Yes, it is possible, and has been done.
The GML Compilation
I would say the handiest resource available for this online is the "Mythical Chronology Chart" page on Carlos Parada's website the Greek Mythology Link (GML).
As further explained on the afore-linked page (q.v.),
The chart does not establish precise historical dates, but shows the
relative position in time of certain legends and characters as may be
deduced from the legends themselves...
Each person in the lists of mortals counts as one generation, three
generations completing one century. Continuity has been established,
in most cases, through parentage or throne succession. Mortals written
in red fought in the Trojan War. It may be seen, by comparing the
lists horizontally, who were living at the same time.
Further down the page there is drawn up a quite neat "List of Events" starting with "Creation of the World", after which the first event with a date listed is the life of one of the earliest kings of Argos in the 1870s BC, going from thence down to the reigns, in 550 BC, of Tarquinius Superbus in Rome, and of Croesus over Lydia.
At the bottom of the page, events get fleshed out in a little more detail comparing, with one another, dates as broken down by three different sources: the Marmor Parium (264 BC), Denis Pétau (1628 AD) and Giambattista Vico (1744 AD).
So for example, according to Vico, the Titan Prometheus steals fire from the gods in 2143 BC while the Romans drive the Tarquin family off the throne of their city in 551 or 561 BC.
There a few other places online providing similar information with the same general chronological structure but in bare list formats, with varying conjectures for dates of when the different events would have taken place:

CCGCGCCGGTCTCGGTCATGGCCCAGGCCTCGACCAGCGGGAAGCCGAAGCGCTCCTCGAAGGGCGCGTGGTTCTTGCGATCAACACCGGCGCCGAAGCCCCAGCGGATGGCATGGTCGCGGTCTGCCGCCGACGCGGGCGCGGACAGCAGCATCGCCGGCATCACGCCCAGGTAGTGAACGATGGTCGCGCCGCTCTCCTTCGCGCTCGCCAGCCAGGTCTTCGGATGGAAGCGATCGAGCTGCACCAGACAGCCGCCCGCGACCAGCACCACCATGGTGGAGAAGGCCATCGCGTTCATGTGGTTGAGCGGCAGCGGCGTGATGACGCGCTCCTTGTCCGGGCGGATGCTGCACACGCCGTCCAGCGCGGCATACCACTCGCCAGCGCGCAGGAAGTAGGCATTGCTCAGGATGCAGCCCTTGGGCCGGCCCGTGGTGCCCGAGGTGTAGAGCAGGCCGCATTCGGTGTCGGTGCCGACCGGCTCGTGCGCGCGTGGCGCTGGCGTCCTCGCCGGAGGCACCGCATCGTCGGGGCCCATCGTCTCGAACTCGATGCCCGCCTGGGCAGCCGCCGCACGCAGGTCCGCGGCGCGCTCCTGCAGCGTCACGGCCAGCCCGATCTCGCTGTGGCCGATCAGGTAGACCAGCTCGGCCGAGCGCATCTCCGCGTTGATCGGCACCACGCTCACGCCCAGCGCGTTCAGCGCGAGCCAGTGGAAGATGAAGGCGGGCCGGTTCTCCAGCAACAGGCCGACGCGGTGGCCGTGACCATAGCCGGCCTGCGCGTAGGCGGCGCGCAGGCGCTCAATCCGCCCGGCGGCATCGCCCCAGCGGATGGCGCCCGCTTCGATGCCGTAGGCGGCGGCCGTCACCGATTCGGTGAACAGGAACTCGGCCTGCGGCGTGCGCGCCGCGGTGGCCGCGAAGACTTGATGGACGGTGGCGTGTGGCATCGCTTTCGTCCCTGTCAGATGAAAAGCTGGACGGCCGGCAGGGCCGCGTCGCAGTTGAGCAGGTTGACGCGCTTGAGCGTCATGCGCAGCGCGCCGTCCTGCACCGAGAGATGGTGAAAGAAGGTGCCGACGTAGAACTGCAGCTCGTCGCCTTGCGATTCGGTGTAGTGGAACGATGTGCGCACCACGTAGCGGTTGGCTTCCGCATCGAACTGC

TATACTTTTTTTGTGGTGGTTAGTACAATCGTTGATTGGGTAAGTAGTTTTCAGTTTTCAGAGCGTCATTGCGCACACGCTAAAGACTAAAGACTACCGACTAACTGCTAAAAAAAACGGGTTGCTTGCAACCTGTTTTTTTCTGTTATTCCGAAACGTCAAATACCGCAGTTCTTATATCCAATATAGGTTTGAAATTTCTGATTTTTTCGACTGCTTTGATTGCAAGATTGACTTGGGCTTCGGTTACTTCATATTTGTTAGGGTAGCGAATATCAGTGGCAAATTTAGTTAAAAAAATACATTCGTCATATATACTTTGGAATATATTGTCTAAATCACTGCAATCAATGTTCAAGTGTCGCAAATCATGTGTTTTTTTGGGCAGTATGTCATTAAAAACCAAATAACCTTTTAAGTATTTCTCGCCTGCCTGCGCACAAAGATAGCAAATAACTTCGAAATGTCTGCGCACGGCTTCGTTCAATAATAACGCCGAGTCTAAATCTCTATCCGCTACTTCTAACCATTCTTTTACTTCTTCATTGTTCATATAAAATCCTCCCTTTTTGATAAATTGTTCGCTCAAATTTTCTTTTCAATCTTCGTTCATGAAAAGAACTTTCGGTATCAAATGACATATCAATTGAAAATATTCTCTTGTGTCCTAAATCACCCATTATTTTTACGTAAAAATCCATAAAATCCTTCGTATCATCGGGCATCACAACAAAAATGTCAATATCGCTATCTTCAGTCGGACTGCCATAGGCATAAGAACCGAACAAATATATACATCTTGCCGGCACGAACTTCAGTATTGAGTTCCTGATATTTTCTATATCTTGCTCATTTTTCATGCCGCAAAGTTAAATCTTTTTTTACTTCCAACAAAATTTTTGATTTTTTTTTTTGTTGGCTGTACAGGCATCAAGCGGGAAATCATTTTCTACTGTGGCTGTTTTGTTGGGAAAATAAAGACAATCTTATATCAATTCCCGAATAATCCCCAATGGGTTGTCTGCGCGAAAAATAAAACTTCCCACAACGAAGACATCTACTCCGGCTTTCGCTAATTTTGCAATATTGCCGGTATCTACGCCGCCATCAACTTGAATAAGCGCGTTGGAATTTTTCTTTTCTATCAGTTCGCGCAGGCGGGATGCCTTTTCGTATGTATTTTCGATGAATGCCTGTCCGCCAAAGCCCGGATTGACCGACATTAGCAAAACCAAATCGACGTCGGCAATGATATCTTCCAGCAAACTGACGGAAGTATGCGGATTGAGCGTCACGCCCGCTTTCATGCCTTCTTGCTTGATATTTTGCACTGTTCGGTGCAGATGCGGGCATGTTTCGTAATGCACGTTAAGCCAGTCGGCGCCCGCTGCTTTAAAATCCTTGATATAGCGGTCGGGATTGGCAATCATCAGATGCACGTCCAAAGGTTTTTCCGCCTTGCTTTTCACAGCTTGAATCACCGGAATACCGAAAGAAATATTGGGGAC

Marc Carlson's 2004 "Timeline of Classical
explains that he uses the traditional foundation-year of Rome, 753 BC, as
the linchpin of his dates, counting everything backwards from there.
(He does list a few historical occurrences after that event.)
Argyros George Argyrou's 2009 "Chronology of Greece and the Greek
Myths" starts off
with the foundation of Atlantis and ends, in 30 BC, with the death
of Cleopatra and of Mark Antony.
HellenicaWorld consolidates information derived from the GML, from
Argyrou, and from Wikipedia, into its own "Mythical Chronology of
Greece", regarding which it says that:
This list largely reflects the work of Saint Jerome, whose work in
turn was based primarily on the analysis of Apollodorus, Diodorus
Siculus, and Eusebius... In a few cases, the chronology also reflects
the opinions of more recent scholars, who have cross referenced the
mythology to archeological discoveries.
Thanks to the fact that something like at least 95% of all the characters of Greek mythology are traceably related to one another, with most of them being either divine or royalty (or both), it is a fairly straightforward task to locate virtually any one of them within a particular city's king-list or within the lifetime of at least one other character, who will then inadvertently be connected to yet other personages.
Oedipus lived about a generation and a half before the Trojan War. We know this because the biggest conflict involving Greek mortals before the Trojan War was the expedition of the Seven Against Thebes. The cause of this contest was a quarrel between Eteocles and Polyneices over the throne of their father Oedipus. The young men who fought in the war of the Epigoni, ten years after that of the Seven Against Thebes, were among the Greek heroes of the Trojan War, which took place some years after the Epigoni had sacked Thebes. One of these Epigoni who went to Troy was Oedipus's grandson Thersander.